Under the 2020 appropriations bills Congress and President Trump agreed to earlier this month, civilian federal employees will get raises that average 3.1% in their first paychecks of the new year.
But it’s important to remember the 3.1% figure is an average. The raises feds will actually receive in 2020 will vary a fair amount depending on where they work. According to a Federal News Network analysis of data the Office of Personnel Management published on Thursday, pay increases for General Schedule employees will range from 2.85% to 3.52%.
Congress specified an across-the-board base pay increase of 2.6% in the 2020 funding bills, but lawmakers left it up to the executive branch to distribute the remaining 0.5% of the publicly-advertised “average” across the federal government’s more than 50 locality pay areas.
Locality pay was originally meant to ensure federal workers living in a given area of the country were paid salaries that are roughly competitive with what private sector employees could expect to make for the same type of work.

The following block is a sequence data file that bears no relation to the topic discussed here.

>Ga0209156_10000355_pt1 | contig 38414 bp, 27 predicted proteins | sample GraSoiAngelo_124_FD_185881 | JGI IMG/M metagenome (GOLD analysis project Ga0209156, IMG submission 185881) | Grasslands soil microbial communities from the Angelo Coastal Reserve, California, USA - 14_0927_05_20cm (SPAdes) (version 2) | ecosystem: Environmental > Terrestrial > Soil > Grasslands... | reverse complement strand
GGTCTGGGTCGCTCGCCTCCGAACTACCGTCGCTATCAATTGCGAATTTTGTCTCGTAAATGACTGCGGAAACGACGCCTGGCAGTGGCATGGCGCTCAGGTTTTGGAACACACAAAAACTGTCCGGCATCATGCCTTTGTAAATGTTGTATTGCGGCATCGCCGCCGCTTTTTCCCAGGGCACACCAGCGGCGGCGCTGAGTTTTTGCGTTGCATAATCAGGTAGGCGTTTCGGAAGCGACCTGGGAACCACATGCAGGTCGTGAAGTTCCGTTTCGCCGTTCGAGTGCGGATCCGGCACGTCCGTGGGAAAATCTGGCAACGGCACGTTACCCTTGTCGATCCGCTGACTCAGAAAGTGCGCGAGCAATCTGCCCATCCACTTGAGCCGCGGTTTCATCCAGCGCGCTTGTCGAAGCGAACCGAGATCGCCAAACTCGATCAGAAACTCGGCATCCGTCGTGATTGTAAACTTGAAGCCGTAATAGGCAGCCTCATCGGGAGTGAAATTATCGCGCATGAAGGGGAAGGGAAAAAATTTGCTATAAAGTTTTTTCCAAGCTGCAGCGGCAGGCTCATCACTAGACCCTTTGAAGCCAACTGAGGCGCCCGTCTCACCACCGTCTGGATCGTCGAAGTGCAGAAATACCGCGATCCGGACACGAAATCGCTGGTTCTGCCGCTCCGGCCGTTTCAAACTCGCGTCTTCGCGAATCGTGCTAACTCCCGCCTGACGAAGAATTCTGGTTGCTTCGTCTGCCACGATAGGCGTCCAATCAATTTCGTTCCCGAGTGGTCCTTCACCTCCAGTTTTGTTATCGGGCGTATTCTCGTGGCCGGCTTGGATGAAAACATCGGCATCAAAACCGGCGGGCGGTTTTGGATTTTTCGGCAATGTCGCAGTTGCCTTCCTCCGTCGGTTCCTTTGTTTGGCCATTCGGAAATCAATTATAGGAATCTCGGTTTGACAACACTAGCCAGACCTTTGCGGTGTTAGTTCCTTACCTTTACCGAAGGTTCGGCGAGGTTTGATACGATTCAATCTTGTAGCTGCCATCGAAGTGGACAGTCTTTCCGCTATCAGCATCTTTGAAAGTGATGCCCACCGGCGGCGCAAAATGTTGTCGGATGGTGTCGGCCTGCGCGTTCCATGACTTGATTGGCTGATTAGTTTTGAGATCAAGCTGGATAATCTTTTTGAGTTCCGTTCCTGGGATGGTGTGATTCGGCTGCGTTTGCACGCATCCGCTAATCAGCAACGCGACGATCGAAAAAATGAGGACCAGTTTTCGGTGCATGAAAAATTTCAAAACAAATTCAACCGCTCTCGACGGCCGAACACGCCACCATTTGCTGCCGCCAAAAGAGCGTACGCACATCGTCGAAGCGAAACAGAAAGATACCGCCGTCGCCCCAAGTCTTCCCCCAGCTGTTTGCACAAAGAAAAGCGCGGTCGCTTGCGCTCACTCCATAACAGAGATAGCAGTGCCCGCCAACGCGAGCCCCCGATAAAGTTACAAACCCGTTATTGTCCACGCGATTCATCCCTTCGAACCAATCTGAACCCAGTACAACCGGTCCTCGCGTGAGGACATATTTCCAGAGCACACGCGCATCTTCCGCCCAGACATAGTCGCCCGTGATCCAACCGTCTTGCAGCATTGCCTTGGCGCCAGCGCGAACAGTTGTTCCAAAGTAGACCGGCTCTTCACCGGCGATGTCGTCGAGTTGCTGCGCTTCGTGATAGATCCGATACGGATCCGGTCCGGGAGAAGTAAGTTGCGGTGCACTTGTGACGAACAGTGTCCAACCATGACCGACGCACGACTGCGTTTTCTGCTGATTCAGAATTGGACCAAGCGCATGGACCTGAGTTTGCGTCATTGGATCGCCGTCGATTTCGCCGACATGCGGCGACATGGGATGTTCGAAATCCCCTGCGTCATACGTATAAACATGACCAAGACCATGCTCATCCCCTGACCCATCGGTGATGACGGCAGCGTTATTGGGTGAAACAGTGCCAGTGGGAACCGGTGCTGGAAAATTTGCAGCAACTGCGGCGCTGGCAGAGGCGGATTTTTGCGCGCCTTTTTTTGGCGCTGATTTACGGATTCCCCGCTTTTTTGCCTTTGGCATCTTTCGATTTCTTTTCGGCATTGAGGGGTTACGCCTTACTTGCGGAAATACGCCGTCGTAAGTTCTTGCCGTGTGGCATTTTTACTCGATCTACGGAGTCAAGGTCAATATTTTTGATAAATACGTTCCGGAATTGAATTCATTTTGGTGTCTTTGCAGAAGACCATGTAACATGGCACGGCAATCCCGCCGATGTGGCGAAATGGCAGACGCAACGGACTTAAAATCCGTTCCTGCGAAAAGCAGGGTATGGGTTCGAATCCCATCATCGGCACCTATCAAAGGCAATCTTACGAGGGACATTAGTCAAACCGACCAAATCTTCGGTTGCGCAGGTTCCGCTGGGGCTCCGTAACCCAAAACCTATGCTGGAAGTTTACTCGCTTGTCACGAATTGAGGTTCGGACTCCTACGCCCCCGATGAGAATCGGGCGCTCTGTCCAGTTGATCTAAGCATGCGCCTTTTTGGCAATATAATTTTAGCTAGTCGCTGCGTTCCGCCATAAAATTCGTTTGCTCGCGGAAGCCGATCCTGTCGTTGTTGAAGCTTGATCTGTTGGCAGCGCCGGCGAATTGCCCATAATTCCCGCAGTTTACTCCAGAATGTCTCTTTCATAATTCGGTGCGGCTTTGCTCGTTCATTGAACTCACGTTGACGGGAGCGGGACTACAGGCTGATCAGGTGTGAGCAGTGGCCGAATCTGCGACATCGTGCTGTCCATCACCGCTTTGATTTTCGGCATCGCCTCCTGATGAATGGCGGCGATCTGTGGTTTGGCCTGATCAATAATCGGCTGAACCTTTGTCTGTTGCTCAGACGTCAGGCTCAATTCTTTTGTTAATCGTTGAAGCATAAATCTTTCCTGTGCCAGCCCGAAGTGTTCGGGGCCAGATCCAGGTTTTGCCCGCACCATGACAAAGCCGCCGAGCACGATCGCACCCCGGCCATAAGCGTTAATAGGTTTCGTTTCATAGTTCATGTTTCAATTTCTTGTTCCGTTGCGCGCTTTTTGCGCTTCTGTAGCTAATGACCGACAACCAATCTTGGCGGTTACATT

But presidents of both parties — since 1994 — have used their authority to deviate from the formulas meant to ensure pay comparability, and the system has become distorted over time.
This year’s dataset shows the largest raises will go to employees in the National Capital Region. The smallest ones will go to the “Rest of the United States” group that’s meant to cover federal employees who work outside any of the designated locality areas.
The table below shows the effective pay increases federal civilian employees will actually receive, based on their locality.